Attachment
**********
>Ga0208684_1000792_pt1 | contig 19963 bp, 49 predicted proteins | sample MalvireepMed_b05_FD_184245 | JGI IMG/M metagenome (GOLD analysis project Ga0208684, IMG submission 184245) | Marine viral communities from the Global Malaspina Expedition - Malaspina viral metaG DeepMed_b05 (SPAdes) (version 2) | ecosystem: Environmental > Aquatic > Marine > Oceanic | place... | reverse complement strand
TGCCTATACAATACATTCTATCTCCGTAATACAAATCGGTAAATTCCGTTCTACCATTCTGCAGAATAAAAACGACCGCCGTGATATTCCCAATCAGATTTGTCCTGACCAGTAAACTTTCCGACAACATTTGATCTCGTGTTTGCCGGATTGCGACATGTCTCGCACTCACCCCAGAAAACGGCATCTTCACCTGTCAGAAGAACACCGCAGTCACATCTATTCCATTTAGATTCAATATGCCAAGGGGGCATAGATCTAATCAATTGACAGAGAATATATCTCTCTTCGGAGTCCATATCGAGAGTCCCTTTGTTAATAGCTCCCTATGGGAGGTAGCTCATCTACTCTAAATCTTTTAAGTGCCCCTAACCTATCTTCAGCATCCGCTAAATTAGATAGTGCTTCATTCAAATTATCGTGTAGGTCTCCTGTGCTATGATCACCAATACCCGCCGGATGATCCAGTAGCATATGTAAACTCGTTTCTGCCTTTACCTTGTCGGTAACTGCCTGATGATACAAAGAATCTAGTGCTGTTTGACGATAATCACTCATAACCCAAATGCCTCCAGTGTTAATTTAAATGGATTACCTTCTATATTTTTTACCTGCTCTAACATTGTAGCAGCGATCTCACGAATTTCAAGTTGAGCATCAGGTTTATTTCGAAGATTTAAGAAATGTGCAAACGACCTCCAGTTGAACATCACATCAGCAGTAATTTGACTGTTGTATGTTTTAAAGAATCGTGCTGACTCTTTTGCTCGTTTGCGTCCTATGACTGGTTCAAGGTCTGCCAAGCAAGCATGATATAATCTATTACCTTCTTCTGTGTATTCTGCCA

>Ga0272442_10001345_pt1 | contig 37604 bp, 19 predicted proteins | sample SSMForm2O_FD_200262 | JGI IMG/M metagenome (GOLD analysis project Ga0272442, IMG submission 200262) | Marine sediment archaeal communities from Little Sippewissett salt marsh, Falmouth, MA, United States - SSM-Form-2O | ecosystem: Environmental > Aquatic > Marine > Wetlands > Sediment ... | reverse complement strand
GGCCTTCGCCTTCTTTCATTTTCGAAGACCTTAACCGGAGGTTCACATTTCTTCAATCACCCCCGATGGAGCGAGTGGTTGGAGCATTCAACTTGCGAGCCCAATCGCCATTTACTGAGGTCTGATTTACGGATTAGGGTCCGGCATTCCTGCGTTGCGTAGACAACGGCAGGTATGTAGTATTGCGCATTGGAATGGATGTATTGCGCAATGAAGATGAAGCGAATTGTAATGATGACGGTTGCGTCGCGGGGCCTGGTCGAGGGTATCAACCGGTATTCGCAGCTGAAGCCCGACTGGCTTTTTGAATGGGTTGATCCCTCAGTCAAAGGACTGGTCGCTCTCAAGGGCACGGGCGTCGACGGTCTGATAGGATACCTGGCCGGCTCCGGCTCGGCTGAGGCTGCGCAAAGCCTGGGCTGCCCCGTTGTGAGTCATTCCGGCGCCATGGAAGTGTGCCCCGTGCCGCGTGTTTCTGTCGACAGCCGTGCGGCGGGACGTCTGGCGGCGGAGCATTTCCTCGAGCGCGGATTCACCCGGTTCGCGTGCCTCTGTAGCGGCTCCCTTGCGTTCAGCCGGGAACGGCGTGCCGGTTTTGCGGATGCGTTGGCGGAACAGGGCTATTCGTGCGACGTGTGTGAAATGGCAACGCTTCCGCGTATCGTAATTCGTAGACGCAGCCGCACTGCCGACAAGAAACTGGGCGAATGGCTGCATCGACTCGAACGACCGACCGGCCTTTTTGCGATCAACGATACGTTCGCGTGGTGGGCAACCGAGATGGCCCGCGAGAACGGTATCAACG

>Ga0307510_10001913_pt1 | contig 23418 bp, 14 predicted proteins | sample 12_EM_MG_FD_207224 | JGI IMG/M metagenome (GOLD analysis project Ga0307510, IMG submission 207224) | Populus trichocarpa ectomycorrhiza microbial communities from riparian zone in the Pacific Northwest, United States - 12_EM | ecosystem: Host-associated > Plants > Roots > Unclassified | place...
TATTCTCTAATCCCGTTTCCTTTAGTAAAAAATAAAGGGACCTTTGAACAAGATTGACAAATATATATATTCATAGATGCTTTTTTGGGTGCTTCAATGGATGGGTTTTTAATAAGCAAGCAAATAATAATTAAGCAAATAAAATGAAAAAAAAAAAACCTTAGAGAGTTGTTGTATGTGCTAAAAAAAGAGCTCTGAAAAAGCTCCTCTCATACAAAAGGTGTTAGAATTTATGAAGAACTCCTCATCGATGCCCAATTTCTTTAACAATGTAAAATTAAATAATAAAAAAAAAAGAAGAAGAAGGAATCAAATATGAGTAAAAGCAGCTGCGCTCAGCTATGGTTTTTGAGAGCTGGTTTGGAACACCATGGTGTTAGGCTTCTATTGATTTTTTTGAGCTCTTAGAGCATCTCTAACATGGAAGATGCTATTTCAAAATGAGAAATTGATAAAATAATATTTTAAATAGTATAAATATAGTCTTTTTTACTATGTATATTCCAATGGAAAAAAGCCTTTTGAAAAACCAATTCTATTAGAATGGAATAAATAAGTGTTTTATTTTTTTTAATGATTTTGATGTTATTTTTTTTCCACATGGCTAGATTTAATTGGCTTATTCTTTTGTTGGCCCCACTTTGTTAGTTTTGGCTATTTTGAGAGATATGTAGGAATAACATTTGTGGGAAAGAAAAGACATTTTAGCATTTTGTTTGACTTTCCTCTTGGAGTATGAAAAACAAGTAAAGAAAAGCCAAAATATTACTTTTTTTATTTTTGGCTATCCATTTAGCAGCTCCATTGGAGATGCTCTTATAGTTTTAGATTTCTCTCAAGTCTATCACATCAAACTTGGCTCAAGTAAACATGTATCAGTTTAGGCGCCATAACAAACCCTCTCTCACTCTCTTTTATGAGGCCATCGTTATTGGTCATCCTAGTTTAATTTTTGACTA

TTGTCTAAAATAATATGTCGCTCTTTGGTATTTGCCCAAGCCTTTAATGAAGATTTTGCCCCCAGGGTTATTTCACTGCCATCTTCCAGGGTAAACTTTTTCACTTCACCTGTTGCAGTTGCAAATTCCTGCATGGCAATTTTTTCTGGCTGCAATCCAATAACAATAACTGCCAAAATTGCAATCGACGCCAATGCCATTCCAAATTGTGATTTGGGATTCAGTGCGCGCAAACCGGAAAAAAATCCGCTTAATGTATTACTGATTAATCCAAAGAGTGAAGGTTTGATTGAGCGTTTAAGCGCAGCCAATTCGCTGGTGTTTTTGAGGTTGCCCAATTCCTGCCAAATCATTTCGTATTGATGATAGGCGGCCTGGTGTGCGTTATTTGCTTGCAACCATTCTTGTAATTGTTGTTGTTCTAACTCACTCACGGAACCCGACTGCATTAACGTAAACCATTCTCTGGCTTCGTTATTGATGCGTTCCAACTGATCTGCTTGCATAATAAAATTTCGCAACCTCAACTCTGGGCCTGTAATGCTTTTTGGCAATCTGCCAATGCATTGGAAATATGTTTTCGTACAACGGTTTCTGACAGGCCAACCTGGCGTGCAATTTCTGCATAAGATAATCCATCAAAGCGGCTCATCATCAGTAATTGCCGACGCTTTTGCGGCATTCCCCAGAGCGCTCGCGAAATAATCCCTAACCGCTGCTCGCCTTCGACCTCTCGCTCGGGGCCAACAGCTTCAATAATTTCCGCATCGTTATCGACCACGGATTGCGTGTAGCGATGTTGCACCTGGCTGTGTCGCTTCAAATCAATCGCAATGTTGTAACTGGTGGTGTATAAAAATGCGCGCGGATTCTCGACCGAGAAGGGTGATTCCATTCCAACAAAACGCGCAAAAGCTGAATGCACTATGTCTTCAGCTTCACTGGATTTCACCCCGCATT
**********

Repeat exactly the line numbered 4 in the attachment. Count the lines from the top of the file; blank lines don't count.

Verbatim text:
GGCCTTCGCCTTCTTTCATTTTCGAAGACCTTAACCGGAGGTTCACATTTCTTCAATCACCCCCGATGGAGCGAGTGGTTGGAGCATTCAACTTGCGAGCCCAATCGCCATTTACTGAGGTCTGATTTACGGATTAGGGTCCGGCATTCCTGCGTTGCGTAGACAACGGCAGGTATGTAGTATTGCGCATTGGAATGGATGTATTGCGCAATGAAGATGAAGCGAATTGTAATGATGACGGTTGCGTCGCGGGGCCTGGTCGAGGGTATCAACCGGTATTCGCAGCTGAAGCCCGACTGGCTTTTTGAATGGGTTGATCCCTCAGTCAAAGGACTGGTCGCTCTCAAGGGCACGGGCGTCGACGGTCTGATAGGATACCTGGCCGGCTCCGGCTCGGCTGAGGCTGCGCAAAGCCTGGGCTGCCCCGTTGTGAGTCATTCCGGCGCCATGGAAGTGTGCCCCGTGCCGCGTGTTTCTGTCGACAGCCGTGCGGCGGGACGTCTGGCGGCGGAGCATTTCCTCGAGCGCGGATTCACCCGGTTCGCGTGCCTCTGTAGCGGCTCCCTTGCGTTCAGCCGGGAACGGCGTGCCGGTTTTGCGGATGCGTTGGCGGAACAGGGCTATTCGTGCGACGTGTGTGAAATGGCAACGCTTCCGCGTATCGTAATTCGTAGACGCAGCCGCACTGCCGACAAGAAACTGGGCGAATGGCTGCATCGACTCGAACGACCGACCGGCCTTTTTGCGATCAACGATACGTTCGCGTGGTGGGCAACCGAGATGGCCCGCGAGAACGGTATCAACG